Maya Lin Biography, Life, Interesting Facts
Childhood And Early Life
Born to Chinese immigrants in Athens, Ohio on October 5, 1959, architect and artist Maya Ying Lin has a long line of distinguished ancestors. Her father Henry Huan Lin was the former dean of the Ohio University College of Fine Arts and a ceramist. Mother Julia Chang Lin is a poet and was Professor of Literature at Ohio University. Lin Huiyin, reportedly the first female architect in China, is her aunt. Lin Juemin, a revolutionary who was martyred during the Second Guangzhou Uprising in 1910, was cousin to her grandfather. Her elder brother Tan is a professor of English at the University of Virginia and a poet.
A solitary child, Lin kept herself to herself. Her favorite activities were hiking, reading and bird watching. She also enjoyed building miniature towns and working in her father's ceramics studio. She attended the Putnam Hall “laboratory school” of OU's department of education, where alongside her artistic gifts she showed an early talent for mathematics. When she was only in fourth grade, her teacher suggested a test for specially gifted children. She was also fascinated by environmental matters. On one occasion, while in 4th grade, she wrote a stern letter to a newspaper about trash outdoors she had seen whilst hiking. On another, she demonstrated against whaling in a supermarket parking lot.
As Lin began to attend secondary school, her feelings of being different began to intensify. Partly because of being an immigrant and looking different, partly because of being - as she described herself - “a class-A nerd”, she began to feel she would never fit in. She was not a white American, though she had been brought up as one. But she had lost all contact with her extended family in China and could not read the censored letters in Mandarin which occasionally arrived. In her own words, she felt herself to be “without a past”.
After finishing high school, Lin entered Yale University in New Haven to study architecture. She felt that architecture best combined her greatest loves - sculpture, mathematics, and computer studies. She spent her junior year in Denmark, studying Danish architecture. Fascinated by the fact the Danish cemeteries were also used as parks, she decided to center her senior year project around the architecture of death.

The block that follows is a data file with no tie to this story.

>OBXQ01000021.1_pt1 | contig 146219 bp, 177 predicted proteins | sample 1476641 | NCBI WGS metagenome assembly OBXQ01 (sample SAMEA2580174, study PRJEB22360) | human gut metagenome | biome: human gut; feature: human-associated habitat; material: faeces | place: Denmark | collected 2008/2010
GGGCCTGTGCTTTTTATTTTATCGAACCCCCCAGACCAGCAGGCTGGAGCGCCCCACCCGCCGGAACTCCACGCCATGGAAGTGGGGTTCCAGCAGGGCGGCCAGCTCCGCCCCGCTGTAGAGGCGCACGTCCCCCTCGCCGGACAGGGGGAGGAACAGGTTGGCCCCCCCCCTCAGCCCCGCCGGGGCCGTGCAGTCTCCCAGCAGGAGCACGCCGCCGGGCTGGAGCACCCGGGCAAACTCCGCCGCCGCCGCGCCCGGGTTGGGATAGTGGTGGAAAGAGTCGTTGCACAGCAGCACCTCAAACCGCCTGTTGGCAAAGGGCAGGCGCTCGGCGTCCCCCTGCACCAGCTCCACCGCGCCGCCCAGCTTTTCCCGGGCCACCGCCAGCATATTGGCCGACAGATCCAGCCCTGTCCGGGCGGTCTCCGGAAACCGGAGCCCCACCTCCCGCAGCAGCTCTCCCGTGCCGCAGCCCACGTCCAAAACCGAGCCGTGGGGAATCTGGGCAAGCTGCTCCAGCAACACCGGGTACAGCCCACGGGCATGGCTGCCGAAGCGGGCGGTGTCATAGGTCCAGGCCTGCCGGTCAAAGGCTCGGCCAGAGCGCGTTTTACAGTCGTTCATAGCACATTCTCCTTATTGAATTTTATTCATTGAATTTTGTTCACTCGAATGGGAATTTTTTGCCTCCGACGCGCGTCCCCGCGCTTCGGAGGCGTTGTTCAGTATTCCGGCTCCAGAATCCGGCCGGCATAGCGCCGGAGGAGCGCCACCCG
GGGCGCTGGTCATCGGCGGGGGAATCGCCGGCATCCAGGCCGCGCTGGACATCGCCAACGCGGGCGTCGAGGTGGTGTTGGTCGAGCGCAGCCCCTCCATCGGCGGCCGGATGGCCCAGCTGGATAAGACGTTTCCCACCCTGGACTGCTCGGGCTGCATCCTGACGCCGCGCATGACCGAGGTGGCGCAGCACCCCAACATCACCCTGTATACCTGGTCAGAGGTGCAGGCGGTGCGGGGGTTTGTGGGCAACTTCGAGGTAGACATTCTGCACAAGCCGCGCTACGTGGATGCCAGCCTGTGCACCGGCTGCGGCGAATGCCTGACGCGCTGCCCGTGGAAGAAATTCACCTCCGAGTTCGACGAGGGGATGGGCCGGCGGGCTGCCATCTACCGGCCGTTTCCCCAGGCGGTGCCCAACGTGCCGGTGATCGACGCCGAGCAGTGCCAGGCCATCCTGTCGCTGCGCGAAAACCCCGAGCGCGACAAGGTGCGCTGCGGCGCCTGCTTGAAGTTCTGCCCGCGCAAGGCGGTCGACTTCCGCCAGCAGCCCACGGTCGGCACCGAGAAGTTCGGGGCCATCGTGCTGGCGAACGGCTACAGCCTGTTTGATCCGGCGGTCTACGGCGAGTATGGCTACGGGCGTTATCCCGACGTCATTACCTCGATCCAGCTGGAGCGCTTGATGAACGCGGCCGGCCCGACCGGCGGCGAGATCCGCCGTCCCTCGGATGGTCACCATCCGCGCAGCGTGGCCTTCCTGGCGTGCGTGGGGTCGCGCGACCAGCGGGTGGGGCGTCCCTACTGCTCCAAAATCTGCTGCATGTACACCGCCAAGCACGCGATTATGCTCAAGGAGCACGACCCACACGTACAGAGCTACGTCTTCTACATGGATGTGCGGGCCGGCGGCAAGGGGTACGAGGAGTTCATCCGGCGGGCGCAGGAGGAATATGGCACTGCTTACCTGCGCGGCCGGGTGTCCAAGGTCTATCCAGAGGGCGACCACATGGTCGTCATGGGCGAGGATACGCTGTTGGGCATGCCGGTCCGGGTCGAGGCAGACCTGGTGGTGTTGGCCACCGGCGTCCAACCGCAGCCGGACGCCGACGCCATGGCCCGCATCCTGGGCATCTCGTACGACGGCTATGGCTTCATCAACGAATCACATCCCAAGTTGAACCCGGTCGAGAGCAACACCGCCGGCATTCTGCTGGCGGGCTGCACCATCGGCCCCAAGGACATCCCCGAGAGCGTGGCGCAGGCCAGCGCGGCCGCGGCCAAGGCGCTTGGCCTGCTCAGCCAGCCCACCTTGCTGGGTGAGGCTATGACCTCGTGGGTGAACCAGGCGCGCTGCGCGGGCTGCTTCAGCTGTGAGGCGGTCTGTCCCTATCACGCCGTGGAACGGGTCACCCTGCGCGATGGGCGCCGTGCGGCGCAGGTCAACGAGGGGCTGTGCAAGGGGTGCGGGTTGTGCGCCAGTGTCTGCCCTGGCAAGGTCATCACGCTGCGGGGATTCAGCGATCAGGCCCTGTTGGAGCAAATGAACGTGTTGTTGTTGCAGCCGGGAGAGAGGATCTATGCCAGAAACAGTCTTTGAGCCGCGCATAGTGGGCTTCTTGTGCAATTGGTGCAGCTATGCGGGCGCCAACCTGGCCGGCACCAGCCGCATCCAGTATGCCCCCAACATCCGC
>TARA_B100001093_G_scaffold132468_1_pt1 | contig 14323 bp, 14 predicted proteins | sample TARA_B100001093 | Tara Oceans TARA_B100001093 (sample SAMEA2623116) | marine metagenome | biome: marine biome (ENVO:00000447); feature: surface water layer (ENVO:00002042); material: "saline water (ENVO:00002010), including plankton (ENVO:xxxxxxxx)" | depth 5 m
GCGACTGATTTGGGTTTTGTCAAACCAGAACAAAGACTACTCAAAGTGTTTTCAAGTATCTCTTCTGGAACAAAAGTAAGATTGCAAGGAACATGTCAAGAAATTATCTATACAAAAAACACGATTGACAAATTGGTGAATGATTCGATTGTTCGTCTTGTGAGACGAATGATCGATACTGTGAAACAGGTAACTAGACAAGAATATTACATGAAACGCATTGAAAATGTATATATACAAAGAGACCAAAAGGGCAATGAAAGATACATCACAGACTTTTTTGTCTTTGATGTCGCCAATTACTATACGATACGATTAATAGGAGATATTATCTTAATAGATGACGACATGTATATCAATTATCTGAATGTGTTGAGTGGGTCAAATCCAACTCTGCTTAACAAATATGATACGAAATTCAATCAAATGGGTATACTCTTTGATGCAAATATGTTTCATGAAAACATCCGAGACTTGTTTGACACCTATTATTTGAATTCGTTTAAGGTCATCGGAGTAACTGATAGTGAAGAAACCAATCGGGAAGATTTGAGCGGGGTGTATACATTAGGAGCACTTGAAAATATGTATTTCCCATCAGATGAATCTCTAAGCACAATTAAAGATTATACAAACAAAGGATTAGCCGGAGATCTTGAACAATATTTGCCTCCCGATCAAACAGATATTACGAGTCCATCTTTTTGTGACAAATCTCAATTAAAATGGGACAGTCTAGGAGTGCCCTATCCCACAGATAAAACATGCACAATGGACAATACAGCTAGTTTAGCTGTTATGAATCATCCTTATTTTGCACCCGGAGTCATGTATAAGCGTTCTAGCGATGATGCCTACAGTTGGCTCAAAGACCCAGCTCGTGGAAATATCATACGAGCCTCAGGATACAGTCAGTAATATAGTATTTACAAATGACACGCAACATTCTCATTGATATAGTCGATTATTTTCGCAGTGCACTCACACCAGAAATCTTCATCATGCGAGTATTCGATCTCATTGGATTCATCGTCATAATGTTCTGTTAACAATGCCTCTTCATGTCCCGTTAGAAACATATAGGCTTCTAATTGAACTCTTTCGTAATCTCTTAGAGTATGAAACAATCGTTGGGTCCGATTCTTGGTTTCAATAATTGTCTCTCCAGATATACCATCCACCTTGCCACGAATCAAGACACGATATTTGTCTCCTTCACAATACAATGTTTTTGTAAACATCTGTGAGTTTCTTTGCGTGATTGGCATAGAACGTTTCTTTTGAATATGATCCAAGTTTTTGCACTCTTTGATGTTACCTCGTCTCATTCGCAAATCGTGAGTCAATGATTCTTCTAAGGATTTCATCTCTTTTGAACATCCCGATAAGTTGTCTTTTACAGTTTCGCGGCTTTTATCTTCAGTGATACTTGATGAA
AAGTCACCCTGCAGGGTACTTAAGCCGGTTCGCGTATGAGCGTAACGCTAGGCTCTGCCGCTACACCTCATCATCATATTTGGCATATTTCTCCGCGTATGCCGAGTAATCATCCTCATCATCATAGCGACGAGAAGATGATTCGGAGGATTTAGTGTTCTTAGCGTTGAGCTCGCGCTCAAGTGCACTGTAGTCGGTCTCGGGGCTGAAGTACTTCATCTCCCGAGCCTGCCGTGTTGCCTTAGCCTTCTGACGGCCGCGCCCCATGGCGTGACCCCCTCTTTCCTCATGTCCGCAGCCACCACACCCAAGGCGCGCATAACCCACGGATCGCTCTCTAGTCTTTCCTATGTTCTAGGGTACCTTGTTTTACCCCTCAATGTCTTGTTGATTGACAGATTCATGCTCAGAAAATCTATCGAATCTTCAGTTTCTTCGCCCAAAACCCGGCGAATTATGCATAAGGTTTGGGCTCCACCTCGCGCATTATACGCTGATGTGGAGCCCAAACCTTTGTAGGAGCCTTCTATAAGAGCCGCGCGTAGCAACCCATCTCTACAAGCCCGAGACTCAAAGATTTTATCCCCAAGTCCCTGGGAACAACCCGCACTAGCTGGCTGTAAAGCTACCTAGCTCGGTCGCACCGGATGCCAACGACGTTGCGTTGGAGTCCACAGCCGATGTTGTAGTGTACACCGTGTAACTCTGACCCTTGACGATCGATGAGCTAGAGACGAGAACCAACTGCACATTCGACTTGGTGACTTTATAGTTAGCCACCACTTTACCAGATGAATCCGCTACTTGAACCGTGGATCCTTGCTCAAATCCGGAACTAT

Fame, Pain, and Controversy
While still in her senior year at Yale, Lin entered a competition to design a monument commemorating soldiers who had died in the Vietnam War. Her design was simple: two polished granite walls, each 247 feet long, meeting at an angle of 130°. The two arms of the “V” were to point at the Lincoln Memorial and the Washington monument. They were to be inscribed with the names of the 58.000 soldiers killed or reported during the Vietnam War.
Lin said later that she designed the monument for herself and entered into the competition as an exercise, never expecting to win. Her design had only earned a grade B in her class at Yale.
Yet she did win, which unleashed a national controversy. A group of Vietnam veterans were particularly vocal in their objections to the design, calling it “the black gash of shame”. Ironically, most people were angry about the names on the wall, which had been one of the veteran`s requests for the monument. Lin was shunned, avoided and even attacked for a time as a non-American girl too young to have served in the war. Few people stood by her during this ordeal. But with great artistic courage for a 21-year-old, she stood by her design fiercely for a year until it was finally dedicated in 1982. Today it is a huge tourist magnet, drawing 10.00 visitors a day.